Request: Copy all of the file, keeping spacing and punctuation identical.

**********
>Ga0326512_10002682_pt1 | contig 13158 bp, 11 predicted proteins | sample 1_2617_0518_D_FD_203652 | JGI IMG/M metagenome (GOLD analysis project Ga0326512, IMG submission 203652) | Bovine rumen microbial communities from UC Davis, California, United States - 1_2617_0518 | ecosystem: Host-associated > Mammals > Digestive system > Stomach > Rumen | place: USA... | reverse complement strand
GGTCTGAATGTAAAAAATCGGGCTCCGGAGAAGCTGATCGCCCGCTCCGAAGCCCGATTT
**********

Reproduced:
>Ga0326512_10002682_pt1 | contig 13158 bp, 11 predicted proteins | sample 1_2617_0518_D_FD_203652 | JGI IMG/M metagenome (GOLD analysis project Ga0326512, IMG submission 203652) | Bovine rumen microbial communities from UC Davis, California, United States - 1_2617_0518 | ecosystem: Host-associated > Mammals > Digestive system > Stomach > Rumen | place: USA... | reverse complement strand
GGTCTGAATGTAAAAAATCGGGCTCCGGAGAAGCTGATCGCCCGCTCCGAAGCCCGATTT